We Urgently Need Interoperability in the UK

We Urgently Need Interoperability in the UK

David Hunt 17/12/2017 9

Did you see the good news about EV and ULEV (UltraLow emissions Vehicle) registrations going up significantly? In the year ended March 2017 a total of 43,819 ULEVs were registered, driving registered vehicle numbers up. That figure is representative of a 34% increase year-on-year and more than 90% up on registrations two years ago. We now have over 108,000 registered on the roads of the UK.






I am fortunate to be one of those statistics. Having been committed to the clean energy revolution for many years, it has always been an ambition, as petrol head, to be able to drive and electric car that was better in every way to an ICE (Internal Combustion Engine) vehicle. It always, even a year ago, seemed so far off. But now we are not so much as knocking at that door, as blowing it off its hinges. I haven't time here to go over the huge developments in terms or costs, range (distance) or the range of new BEV and PHEV vehicles available, but it is staggering how fast this thing is moving.


I had to choose a hybrid, or PHEV, as the charging infrastructure in the UK is so poor, especially outside of London (which isn't great). On the plus side, we are working with clients like EV-Box and Chargepoint that are doing all they can to address that situation. There are many, many companies producing and providing EV-Charging infrastructure and hundreds of new charge points are being installed nationally each month. But there is a problem in the UK that doesn't exist in most other countries, as far as I know. The lack of interoperability.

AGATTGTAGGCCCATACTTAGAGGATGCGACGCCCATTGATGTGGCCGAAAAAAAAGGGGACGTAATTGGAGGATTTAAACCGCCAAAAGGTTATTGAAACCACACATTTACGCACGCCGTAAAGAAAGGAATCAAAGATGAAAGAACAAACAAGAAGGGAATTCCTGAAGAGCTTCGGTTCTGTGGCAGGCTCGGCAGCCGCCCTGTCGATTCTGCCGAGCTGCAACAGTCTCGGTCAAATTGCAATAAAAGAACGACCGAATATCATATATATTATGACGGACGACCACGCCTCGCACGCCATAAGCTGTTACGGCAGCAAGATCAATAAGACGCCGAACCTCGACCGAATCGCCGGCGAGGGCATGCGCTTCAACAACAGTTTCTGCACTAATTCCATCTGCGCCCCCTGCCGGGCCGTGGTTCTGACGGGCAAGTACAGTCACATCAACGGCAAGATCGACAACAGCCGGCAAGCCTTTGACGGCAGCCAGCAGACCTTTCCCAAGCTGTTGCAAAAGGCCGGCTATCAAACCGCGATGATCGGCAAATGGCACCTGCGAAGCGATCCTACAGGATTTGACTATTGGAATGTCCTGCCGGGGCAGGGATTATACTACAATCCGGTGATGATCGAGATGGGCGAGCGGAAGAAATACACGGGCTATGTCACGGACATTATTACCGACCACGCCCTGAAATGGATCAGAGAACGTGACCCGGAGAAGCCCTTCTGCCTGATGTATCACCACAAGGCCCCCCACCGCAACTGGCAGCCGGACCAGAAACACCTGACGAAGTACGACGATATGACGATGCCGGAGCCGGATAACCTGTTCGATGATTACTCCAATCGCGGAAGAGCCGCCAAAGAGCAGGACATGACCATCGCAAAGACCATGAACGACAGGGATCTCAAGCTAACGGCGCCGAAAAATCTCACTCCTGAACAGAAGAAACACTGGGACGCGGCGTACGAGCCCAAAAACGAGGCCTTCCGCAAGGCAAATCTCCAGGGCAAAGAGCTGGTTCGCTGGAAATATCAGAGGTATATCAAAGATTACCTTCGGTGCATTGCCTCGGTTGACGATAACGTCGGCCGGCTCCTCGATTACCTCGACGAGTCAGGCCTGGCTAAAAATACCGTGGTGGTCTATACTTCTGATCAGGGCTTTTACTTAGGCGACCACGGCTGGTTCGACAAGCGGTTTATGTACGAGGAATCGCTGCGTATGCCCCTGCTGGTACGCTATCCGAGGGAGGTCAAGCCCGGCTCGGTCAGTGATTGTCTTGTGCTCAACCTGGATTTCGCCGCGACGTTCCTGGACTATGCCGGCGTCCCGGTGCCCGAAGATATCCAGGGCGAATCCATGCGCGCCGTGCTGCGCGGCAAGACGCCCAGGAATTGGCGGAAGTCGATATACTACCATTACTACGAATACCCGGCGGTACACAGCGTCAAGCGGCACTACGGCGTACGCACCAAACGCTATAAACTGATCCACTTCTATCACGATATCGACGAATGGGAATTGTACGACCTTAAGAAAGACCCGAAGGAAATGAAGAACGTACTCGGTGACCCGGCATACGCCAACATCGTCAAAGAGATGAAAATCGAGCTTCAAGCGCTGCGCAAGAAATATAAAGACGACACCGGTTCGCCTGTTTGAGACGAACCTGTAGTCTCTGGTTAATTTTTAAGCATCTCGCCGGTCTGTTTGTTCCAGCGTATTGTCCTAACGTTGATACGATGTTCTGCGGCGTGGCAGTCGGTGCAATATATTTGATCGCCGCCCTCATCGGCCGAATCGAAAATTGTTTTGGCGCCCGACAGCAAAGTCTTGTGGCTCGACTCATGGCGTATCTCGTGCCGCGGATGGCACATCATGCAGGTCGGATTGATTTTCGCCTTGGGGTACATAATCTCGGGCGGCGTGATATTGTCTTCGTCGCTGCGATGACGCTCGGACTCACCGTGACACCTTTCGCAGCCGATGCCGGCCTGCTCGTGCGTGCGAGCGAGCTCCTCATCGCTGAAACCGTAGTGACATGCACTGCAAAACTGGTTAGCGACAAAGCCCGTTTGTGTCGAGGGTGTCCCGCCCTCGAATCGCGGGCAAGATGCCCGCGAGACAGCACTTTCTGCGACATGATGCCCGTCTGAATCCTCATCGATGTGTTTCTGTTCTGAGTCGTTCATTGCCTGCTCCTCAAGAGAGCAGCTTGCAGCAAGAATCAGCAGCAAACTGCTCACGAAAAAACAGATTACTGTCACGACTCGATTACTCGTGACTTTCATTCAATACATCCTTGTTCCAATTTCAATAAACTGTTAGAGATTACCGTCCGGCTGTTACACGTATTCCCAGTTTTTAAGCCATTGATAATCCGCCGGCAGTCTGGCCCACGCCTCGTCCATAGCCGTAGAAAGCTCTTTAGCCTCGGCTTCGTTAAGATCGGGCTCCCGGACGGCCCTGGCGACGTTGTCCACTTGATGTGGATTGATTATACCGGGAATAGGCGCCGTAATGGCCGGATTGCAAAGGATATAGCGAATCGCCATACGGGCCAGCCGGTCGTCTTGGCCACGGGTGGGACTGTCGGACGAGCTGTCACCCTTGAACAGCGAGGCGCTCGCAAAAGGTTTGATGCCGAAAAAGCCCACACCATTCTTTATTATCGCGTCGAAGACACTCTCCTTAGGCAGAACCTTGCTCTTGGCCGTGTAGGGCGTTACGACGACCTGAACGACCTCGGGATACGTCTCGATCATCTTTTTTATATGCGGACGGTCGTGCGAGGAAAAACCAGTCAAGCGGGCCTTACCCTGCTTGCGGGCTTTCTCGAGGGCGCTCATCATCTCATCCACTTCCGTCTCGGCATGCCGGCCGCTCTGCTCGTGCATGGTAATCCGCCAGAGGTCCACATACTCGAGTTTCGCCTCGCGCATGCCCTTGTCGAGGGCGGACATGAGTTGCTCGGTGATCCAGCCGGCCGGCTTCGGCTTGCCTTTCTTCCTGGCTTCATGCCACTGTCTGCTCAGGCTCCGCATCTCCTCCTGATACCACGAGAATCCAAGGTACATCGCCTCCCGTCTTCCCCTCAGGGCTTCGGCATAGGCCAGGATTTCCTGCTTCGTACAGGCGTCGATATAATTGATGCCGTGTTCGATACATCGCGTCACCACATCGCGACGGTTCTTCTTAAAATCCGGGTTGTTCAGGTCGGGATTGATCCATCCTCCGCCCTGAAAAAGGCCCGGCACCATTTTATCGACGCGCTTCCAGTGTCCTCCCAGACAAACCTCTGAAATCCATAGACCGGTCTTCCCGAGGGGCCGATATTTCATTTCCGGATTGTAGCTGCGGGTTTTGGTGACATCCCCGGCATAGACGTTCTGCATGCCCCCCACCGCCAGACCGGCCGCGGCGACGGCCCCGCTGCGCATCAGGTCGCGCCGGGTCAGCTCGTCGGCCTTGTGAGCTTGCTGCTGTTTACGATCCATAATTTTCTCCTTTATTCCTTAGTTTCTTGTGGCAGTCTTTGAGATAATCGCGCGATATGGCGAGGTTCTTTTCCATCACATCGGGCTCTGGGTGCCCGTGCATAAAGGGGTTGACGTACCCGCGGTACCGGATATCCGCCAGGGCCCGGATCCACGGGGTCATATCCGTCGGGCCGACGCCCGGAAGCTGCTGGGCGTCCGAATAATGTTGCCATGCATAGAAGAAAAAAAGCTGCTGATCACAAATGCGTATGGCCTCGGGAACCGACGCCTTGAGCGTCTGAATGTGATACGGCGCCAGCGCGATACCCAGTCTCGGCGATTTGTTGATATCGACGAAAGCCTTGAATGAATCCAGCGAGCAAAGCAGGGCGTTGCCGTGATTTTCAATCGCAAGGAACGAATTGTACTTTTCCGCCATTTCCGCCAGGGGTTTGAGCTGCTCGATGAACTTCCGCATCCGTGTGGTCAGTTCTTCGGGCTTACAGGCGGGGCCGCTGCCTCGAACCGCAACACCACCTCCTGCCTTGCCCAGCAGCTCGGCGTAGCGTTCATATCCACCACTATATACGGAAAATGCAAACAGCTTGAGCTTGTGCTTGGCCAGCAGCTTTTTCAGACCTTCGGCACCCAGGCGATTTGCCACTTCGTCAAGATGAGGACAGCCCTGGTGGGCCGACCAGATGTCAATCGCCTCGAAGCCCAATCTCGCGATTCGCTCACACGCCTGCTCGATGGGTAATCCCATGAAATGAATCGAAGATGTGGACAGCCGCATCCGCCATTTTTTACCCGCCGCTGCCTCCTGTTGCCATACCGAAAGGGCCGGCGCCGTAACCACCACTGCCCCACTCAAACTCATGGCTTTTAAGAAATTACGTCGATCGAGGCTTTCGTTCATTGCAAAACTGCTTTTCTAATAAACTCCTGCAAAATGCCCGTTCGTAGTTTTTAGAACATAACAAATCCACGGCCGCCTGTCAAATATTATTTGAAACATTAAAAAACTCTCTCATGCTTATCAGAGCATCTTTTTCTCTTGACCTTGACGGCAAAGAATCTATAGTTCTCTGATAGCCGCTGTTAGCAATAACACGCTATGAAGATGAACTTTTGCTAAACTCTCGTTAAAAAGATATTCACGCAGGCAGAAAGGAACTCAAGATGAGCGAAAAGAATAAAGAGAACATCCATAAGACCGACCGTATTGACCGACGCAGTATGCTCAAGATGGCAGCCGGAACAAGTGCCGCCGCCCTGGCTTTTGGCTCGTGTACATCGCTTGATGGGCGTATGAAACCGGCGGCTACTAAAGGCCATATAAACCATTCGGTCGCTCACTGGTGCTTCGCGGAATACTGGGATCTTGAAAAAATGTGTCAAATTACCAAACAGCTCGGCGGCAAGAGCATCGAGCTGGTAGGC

What is interoperability? Well, imagine going to a Barclays cashpoint (ATM) and not being able to use it as you have a Natwest bank card, or going to a Santander cashpoint that you can't use as you have a Tesco bank account! How insane would that sound, and how frustrating would that be?! A lot, that's the answer.


I love my hybrid, it's a dream, and never more so than when I can charge and drive in full electric. It just feels amazing, not just to know I'm producing no emissions, but the ride, the drive, the feel is amazing. I can't wait to go full EV in the next 2 years. But just this weekend I was out for some family time, stopped off at a nice little village for a coffee and ice-cream (you have to take your chances when you can in the UK). And extra bonus, my wife spotted 5 EV-Charge points in the car park we found. All empty. Perfect, I could smugly drink my coffee and then drive the full way home in electric mode......But I couldn't. These charge points were from a proprietary operator and manufacturer. My RFID card wouldn't be accepted. So I had to drive home using some dirty petrol too.


Surely it's in everyone's interest to make driving EVs and Hybrids as easy as possible, and little irks like this can hold up the spread of electric cars. I'm one of the committed, but for those more interested in cost of running (electrics win) and ease of use (interoperability and more charge points) then it can be a deal breaker. People tend to buy or lease cars for at least 3 years, so for everyone turned off going electric now, we are years off them coming back. I trust BEIS and government will make interoperability mandatory soon, but they have plenty else on their minds right now. It would be good if the industry moved first. We need to see Auto OEMs and others to put pressure on these companies that don't want or produce open systems. The e-mobility revolution can't be stopped, but things like this can accelerate it.